Day number 8 of the “30 Days of Books” challenge… You know the drill, now it’s time to spill! Okay, that was lame. I won’t say things like that anymore!!
30 Days of Books: Day #8
Least favorite plot device employed by way too many books you actually enjoyed otherwise…
Okay, I guess it’s not really a “plot device” so to speak, but I hate it when I read books where it seems like the author is (what I believe is) trying too hard. There are many ways that I’ve seen this happen in books and it’s just such a shame because it ruins a perfectly good story for me.
The one that comes to mind the most is Shatter Me by Taherh Mafi – I know there are a TON of people out there who really loved this book and thought Mafi’s prose was beautiful, expressive, and creative. I, however, felt like I was reading one long poem with metaphors and similes that didn’t quite make sense and the excessive use of strikethrough was really distracting for me. I actually chose not to keep reading the book because it was so distracting and took away from a plot I was actually really interested in reading.
Another book that comes to mind is Murder is Binding by Lorna Barrett – I felt like the ending was overly dramatic and it kind of came out of nowhere. Along with a weird twin story, an overly eccentric sister, and complete personality change in a male lead, it was all just too much for me. It didn’t completely ruin the story for me, but it was enough to leave me with a bad taste in my mouth.
Sometimes cozy mysteries get really carried away with some of the characters or situations because they’re supposed to be a little silly – But taking it to the extreme really ruins a good book for me! I’m expecting it to get a little goofy, but I still like stories to be believable.
I really don’t want to slander books, especially when I know other people are out there enjoying them, but those are just two examples that come to mind immediately. Oh well. Happy Friday, all!
Juliette hasn’t touched anyone in exactly 264 days. The last time she did, it was an accident, but The Reestablishment locked her up for murder. No one knows why Juliette’s touch is fatal. As long as she doesn’t hurt anyone else, no one really cares. The world is too busy crumbling to pieces to pay attention to a 17-year-old girl. Diseases are destroying the population, food is hard to find, birds don’t fly anymore, and the clouds are the wrong color. The Reestablishment said their way was the only way to fix things, so they threw Juliette in a cell. Now so many people are dead that the survivors are whispering war – and The Reestablishment has changed its mind. Maybe Juliette is more than a tortured soul stuffed into a poisonous body. Maybe she’s exactly what they need right now. Juliette has to make a choice: Be a weapon. Or be a warrior.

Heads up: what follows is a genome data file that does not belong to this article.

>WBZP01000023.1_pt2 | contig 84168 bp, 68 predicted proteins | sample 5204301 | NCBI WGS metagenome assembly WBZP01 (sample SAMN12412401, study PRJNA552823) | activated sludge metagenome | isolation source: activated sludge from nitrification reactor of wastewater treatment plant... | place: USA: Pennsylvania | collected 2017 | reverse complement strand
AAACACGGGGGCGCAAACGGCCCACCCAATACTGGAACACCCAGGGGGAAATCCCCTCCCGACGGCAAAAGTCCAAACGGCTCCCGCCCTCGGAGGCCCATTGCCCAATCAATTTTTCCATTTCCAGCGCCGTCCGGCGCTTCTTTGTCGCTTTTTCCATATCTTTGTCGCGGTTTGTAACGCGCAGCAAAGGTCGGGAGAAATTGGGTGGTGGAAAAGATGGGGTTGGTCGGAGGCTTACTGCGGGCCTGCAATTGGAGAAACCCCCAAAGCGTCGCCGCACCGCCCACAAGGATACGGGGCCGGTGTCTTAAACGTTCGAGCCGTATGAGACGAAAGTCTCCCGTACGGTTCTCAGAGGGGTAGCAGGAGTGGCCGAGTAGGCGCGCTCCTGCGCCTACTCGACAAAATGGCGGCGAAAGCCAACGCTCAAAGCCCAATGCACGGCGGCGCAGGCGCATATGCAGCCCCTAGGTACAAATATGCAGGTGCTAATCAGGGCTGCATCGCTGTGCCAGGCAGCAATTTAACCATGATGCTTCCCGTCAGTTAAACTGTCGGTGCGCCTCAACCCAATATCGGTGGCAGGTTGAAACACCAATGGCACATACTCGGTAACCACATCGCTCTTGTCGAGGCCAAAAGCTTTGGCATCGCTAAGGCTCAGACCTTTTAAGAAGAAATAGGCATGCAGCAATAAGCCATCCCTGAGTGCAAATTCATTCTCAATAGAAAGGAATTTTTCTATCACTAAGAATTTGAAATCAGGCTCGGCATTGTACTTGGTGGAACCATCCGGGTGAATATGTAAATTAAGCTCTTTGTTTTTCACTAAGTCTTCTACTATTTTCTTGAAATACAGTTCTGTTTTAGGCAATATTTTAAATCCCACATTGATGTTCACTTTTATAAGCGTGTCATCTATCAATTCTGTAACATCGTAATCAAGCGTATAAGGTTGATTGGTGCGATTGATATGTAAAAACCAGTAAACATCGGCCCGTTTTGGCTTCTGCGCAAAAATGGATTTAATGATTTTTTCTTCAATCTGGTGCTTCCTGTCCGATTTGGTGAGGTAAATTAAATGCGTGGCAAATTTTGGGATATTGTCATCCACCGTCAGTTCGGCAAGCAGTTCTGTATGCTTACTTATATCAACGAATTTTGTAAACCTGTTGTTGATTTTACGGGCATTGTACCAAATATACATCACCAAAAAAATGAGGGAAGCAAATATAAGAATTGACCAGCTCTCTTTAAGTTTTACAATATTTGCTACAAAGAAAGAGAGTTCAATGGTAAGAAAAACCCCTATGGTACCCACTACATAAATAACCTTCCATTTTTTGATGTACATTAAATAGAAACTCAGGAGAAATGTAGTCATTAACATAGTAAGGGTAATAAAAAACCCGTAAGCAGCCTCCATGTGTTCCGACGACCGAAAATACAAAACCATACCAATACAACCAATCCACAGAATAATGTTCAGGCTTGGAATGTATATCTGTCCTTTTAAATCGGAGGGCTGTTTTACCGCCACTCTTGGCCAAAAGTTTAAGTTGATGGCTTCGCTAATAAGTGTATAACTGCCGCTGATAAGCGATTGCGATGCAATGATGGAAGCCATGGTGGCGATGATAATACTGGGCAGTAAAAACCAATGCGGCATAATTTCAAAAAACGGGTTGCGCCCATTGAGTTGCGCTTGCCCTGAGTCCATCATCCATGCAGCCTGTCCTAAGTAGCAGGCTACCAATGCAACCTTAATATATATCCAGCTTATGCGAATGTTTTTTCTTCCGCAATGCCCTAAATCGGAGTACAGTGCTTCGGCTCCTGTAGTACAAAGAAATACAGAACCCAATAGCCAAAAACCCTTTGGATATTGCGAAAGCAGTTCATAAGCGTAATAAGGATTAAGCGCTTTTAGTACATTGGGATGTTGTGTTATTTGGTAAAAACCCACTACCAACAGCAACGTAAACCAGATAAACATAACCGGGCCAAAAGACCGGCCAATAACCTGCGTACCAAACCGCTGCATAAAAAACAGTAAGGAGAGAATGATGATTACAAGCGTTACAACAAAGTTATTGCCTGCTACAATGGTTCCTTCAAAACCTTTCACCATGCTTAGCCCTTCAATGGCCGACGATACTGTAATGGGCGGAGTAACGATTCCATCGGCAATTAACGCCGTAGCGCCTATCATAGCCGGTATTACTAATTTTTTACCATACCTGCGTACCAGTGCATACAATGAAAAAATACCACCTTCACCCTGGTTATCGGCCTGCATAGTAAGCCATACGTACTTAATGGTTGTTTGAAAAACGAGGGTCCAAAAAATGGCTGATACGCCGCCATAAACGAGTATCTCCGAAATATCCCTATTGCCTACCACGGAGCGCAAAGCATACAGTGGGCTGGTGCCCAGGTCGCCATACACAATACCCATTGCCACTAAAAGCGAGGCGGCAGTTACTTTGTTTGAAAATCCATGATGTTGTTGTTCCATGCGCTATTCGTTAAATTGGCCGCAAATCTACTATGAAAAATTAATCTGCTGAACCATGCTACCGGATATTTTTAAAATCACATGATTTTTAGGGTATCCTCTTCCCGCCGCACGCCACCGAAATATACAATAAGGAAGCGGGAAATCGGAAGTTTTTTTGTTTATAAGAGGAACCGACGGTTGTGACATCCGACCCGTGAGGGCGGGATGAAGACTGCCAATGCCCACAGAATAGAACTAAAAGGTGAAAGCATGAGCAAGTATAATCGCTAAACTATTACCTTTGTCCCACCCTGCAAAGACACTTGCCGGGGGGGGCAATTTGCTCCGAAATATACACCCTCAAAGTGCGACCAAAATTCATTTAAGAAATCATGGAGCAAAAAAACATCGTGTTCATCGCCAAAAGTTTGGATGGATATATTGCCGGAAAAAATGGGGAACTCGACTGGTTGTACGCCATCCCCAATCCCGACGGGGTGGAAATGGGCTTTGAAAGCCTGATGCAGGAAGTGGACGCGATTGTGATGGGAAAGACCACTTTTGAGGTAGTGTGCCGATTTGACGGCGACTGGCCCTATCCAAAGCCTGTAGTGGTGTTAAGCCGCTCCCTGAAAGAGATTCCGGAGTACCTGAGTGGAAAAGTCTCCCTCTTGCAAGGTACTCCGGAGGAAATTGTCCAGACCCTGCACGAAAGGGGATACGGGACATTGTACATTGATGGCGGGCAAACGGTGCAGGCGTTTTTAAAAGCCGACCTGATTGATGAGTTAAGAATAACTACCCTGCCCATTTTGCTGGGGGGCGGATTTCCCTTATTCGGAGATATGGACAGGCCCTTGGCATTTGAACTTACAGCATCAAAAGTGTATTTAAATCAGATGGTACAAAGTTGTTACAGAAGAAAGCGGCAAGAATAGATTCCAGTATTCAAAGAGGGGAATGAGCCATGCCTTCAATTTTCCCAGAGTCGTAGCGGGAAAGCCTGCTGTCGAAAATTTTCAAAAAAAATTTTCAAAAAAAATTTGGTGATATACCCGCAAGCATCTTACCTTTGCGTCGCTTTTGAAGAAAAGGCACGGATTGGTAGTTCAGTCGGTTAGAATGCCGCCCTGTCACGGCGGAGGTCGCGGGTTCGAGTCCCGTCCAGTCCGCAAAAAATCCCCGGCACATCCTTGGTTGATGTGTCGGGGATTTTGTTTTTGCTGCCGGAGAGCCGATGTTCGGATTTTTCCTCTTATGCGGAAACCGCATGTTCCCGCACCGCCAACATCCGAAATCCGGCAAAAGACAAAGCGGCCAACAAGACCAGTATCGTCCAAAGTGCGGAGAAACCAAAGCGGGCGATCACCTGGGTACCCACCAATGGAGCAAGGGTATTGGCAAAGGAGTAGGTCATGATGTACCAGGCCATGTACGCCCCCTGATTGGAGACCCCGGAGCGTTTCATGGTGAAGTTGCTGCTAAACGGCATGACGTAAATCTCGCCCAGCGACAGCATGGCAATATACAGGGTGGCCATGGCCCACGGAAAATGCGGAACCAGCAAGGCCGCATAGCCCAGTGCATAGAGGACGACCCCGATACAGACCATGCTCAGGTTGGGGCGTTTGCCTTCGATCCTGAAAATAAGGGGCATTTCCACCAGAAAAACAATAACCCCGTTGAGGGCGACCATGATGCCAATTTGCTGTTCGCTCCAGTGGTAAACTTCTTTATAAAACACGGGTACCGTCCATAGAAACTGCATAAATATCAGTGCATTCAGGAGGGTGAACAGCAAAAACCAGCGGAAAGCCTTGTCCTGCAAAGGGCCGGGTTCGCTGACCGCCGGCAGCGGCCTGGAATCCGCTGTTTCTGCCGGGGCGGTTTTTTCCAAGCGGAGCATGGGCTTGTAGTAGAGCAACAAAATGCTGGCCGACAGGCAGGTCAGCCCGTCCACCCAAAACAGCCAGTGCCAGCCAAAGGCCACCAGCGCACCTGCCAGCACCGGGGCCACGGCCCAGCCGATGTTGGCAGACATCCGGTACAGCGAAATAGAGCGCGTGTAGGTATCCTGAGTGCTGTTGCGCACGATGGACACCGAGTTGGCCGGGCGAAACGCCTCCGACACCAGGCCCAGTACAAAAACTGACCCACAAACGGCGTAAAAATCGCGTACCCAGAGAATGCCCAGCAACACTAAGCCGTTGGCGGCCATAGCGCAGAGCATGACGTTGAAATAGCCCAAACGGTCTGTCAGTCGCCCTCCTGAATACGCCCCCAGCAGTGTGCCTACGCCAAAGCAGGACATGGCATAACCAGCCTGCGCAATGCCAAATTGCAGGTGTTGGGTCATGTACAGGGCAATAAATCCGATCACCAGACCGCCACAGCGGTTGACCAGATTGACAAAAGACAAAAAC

I think this book gave me a headache. I simply could not finish. I was so excited to read it given some of the rave reviews it got and I love dystopian novels, but the writing was unbearable. It’s one thing to express yourself with a nice vocabulary, paint a picture with metaphors, etc — But that was the whole narrative. Every other sentence was a metaphor or a simile, half of which didn’t even make sense. It wasn’t beautiful and thoughtful — It was distracting and annoying. And what may have even been more annoying was the constant use of strikethrough. Okay. I get it. She’s only had herself to talk to for the past 200-and-however-many-days and she’s tormented and she’s torn about how to interact with people. But enough! Pick a thought and if you need to counteract it, do so like a normal person.
Overall, I just had to stop reading. I could not continue reading a book that was narrated like that. It was confusing, I was annoyed, and really disappointed because I think without the author trying to hard to make an impression and be something different, it could have been a really nice book.